John Curran’s (The Killer Inside Me, Tracks) latest and possibly best film Chappaquiddick dramatises the scandal that nearly buried Teddy Kennedy. Ultimately, it leaves us with the realisation that a loud news cycle and press circulation can manipulate final feelings on a subject, and even will us to forgive and forget some of the things people in power have done. Did somebody say fake news?

Curran reels us in by making Teddy a largely likeable and admirable figure, then reveals his flaws and frustrations at being unable to reach his family’s high standards. Following the death of Bobby’s former staff member, Teddy deviates between coming clean of his guilt and doing the right thing, and covering up the incident to keep his political ambitions intact. It’s a complex and layered role that Jason Clarke brings to life perfectly. He seamlessly shifts between charm and dutifulness, to some downright cold and calculated damage control. It’s easily one of his best performances.

Refreshingly, some of his co-stars are also given the chance to shine by playing against type. Kate Mara unfortunately checks out early, but she creates a tragic character in the limited screen time she has. Likewise, Ed Helms, whose name is synonymous with goofball comedy, offers great restraint in a performance that shows he has some very capable dramatic chops.

Chappaquiddick’s producers reportedly received pressure from some very powerful political figures and friends of the Kennedys to not release the film, while other associates lambasted it as an “outright fabrication” and “trafficking in conspiracy theories”, which really only makes it all the more interesting. It can’t answer questions for us, but it does present us one thrilling bucket of worms. Like it or not, sometimes truth can get in the way of duty, and if Chappquiddick’s detractors are to be believed, truth can most definitely get in the way of a good yarn.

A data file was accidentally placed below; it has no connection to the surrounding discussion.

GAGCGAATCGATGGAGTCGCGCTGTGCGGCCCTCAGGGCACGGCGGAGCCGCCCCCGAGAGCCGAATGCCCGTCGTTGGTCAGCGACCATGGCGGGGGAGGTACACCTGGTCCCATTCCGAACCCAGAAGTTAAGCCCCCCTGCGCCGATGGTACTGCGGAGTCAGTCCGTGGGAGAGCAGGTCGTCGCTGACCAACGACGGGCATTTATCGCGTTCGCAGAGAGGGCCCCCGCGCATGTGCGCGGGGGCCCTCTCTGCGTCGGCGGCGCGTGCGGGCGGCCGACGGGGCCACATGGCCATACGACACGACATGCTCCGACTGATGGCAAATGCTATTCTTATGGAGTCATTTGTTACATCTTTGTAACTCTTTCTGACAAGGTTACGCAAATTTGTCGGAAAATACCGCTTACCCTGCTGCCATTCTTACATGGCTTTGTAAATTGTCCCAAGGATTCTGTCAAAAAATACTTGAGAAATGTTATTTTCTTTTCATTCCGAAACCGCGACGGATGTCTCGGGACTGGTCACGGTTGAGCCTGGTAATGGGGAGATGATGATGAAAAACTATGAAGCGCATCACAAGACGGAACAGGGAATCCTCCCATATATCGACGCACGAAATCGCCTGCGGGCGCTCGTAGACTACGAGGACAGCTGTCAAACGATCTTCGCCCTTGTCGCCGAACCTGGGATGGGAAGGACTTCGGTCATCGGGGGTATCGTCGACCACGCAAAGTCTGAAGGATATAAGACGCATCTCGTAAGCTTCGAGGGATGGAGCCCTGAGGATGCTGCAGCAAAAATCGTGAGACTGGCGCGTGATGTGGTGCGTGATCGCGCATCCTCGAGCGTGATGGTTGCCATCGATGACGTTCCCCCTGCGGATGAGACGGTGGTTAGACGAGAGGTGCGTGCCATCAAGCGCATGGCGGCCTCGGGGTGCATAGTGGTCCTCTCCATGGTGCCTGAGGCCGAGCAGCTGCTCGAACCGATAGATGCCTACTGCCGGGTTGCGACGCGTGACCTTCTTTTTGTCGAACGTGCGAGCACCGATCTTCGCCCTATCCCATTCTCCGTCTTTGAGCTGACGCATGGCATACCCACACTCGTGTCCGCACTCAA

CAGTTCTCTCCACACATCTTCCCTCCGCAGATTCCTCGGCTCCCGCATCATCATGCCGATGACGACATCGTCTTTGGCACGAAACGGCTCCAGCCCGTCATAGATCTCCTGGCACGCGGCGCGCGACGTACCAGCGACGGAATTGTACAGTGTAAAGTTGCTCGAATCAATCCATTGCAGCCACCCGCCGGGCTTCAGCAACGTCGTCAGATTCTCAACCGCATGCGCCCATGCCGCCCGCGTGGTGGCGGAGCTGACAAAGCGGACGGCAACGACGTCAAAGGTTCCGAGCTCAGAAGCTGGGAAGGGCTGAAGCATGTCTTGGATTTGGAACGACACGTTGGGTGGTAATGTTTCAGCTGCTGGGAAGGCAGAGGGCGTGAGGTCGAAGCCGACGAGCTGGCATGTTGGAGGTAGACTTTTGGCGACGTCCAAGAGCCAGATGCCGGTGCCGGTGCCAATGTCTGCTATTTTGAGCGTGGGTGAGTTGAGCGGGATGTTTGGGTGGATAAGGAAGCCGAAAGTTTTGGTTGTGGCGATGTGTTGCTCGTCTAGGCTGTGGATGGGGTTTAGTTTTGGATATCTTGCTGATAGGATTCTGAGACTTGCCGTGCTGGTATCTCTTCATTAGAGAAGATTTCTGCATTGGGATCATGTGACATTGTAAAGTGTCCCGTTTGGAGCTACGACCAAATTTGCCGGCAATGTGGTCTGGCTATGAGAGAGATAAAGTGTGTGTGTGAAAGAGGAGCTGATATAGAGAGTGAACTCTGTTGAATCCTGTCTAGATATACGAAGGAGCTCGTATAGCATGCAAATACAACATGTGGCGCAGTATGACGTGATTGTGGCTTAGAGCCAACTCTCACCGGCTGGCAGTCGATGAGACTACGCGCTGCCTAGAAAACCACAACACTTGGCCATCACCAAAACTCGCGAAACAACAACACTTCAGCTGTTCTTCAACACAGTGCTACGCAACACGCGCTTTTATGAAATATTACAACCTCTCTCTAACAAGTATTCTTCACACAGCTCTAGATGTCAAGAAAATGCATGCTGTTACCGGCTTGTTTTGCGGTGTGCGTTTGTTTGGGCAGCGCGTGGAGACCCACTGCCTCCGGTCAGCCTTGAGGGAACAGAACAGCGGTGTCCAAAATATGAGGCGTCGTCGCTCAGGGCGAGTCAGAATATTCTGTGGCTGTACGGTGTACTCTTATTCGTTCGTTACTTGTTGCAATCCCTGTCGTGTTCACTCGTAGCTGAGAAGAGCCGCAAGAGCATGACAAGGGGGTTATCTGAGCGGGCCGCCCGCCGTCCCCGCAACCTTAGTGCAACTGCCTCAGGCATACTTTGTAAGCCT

Chappaquiddick is available in Australian cinemas from May 10 

Image courtesy of Transmission Films

Movie Review – The Gateway

This Perth-produced sci-fi thriller earns a B+ for ambition, but can’t quite make the grade anywhere else.

⭐ ⭐
Corey Hogan 

Jane Chandler’s (Jacqueline McKenzie) time is unevenly split between her family and her all-consuming job as a particle physicist on the brink of creating a functioning teleportation device. A breakthrough in her work reveals that her machine does not in fact transport matter, but instead sends it to a parallel universe; a revelation put on hold abruptly when Jane’s husband (Myles Pollard) is killed in a car accident. Overwhelmed with grief and unable to cope without him, she journeys to a parallel universe to bring back another version of her husband – without realising that the universe he is from has dark and violent tendencies.

The term ‘know your limits’ exists for a reason. It’s a rule that applies to filmmakers too; your idea may be bold, but that might not outweigh the resources you have available to you or the cliché-ridden script that embalms it. Someone should probably have told this to director/co-writer John V. Soto (Crush, Needle), whose heart is most certainly in the right place, but really should have been a bit more creative in bringing his sci-fi thriller The Gateway to life.